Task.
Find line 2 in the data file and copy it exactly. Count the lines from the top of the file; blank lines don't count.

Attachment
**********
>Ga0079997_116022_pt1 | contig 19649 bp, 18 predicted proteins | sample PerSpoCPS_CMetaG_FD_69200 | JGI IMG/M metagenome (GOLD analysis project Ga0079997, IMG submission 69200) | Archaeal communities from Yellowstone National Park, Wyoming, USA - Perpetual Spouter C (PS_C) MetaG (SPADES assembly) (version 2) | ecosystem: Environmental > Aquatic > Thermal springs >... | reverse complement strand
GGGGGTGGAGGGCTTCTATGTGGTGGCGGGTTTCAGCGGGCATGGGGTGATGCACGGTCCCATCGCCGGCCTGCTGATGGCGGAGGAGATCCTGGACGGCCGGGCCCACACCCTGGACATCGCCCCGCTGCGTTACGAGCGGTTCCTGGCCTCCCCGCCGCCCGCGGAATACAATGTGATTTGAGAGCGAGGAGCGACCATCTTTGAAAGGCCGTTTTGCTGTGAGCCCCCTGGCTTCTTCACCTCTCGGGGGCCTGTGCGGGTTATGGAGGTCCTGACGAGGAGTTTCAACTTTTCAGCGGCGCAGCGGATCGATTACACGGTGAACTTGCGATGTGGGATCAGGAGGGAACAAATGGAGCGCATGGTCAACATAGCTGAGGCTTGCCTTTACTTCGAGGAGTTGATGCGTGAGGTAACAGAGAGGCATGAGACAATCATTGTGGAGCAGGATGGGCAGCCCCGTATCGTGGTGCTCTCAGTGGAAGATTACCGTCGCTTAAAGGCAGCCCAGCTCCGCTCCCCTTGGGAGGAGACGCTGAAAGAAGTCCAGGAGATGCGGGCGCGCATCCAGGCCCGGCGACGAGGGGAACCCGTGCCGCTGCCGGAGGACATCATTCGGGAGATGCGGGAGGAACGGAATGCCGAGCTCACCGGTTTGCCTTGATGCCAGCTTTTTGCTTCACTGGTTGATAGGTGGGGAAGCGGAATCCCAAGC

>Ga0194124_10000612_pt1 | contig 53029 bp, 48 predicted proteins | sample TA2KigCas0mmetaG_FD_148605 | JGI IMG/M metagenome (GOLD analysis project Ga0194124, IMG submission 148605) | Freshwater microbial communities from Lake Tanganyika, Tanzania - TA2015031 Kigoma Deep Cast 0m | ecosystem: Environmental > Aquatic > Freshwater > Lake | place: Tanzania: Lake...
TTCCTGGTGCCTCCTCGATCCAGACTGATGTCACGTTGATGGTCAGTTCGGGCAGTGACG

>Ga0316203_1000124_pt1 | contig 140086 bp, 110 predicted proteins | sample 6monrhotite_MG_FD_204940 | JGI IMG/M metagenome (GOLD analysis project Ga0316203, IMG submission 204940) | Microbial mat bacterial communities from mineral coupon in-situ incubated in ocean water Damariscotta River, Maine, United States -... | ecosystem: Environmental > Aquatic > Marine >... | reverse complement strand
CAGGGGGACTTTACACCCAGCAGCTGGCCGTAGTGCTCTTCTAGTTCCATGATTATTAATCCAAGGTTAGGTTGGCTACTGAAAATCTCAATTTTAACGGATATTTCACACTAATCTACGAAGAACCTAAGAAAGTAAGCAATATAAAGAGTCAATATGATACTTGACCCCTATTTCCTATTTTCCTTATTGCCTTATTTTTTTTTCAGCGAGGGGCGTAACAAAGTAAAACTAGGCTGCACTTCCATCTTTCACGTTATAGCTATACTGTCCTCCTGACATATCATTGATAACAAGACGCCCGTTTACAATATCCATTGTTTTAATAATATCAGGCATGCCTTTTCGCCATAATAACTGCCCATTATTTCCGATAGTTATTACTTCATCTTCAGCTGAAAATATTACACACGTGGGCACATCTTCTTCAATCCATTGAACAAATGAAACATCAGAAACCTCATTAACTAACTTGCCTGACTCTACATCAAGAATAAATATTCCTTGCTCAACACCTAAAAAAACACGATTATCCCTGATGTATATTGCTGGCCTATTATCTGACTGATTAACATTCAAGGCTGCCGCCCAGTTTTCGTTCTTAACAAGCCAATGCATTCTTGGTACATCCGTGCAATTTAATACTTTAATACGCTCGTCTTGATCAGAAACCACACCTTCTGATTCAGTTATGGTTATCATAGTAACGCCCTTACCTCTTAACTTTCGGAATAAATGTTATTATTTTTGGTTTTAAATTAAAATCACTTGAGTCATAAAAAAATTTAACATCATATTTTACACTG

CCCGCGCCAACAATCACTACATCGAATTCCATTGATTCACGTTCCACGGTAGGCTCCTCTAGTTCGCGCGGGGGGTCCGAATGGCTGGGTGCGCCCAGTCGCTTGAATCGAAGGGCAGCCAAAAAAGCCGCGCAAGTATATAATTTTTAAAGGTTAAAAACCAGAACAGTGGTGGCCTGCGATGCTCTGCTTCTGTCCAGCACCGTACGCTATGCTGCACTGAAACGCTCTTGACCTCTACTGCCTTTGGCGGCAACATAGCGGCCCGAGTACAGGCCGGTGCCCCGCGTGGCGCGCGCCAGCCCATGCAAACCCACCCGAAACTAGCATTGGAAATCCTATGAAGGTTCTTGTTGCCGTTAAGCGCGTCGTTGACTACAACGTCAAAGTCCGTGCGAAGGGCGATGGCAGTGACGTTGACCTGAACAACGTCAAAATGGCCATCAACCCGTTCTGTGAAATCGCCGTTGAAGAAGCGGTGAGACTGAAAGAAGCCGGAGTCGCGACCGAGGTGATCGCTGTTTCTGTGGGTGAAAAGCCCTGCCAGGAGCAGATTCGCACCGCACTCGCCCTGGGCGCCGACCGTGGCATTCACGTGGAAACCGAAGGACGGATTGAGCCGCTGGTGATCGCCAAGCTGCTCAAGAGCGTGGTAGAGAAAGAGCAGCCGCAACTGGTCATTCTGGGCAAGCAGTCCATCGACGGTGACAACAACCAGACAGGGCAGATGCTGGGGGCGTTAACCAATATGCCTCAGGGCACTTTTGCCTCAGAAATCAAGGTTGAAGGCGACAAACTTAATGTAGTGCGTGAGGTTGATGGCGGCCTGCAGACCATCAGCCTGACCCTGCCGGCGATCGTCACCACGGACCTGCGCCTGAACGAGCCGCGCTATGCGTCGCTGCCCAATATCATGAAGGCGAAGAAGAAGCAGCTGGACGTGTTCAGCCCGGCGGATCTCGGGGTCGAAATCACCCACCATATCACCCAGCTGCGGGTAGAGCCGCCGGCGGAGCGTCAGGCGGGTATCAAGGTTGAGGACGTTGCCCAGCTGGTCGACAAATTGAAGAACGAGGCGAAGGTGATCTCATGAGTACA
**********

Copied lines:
GGGGGTGGAGGGCTTCTATGTGGTGGCGGGTTTCAGCGGGCATGGGGTGATGCACGGTCCCATCGCCGGCCTGCTGATGGCGGAGGAGATCCTGGACGGCCGGGCCCACACCCTGGACATCGCCCCGCTGCGTTACGAGCGGTTCCTGGCCTCCCCGCCGCCCGCGGAATACAATGTGATTTGAGAGCGAGGAGCGACCATCTTTGAAAGGCCGTTTTGCTGTGAGCCCCCTGGCTTCTTCACCTCTCGGGGGCCTGTGCGGGTTATGGAGGTCCTGACGAGGAGTTTCAACTTTTCAGCGGCGCAGCGGATCGATTACACGGTGAACTTGCGATGTGGGATCAGGAGGGAACAAATGGAGCGCATGGTCAACATAGCTGAGGCTTGCCTTTACTTCGAGGAGTTGATGCGTGAGGTAACAGAGAGGCATGAGACAATCATTGTGGAGCAGGATGGGCAGCCCCGTATCGTGGTGCTCTCAGTGGAAGATTACCGTCGCTTAAAGGCAGCCCAGCTCCGCTCCCCTTGGGAGGAGACGCTGAAAGAAGTCCAGGAGATGCGGGCGCGCATCCAGGCCCGGCGACGAGGGGAACCCGTGCCGCTGCCGGAGGACATCATTCGGGAGATGCGGGAGGAACGGAATGCCGAGCTCACCGGTTTGCCTTGATGCCAGCTTTTTGCTTCACTGGTTGATAGGTGGGGAAGCGGAATCCCAAGC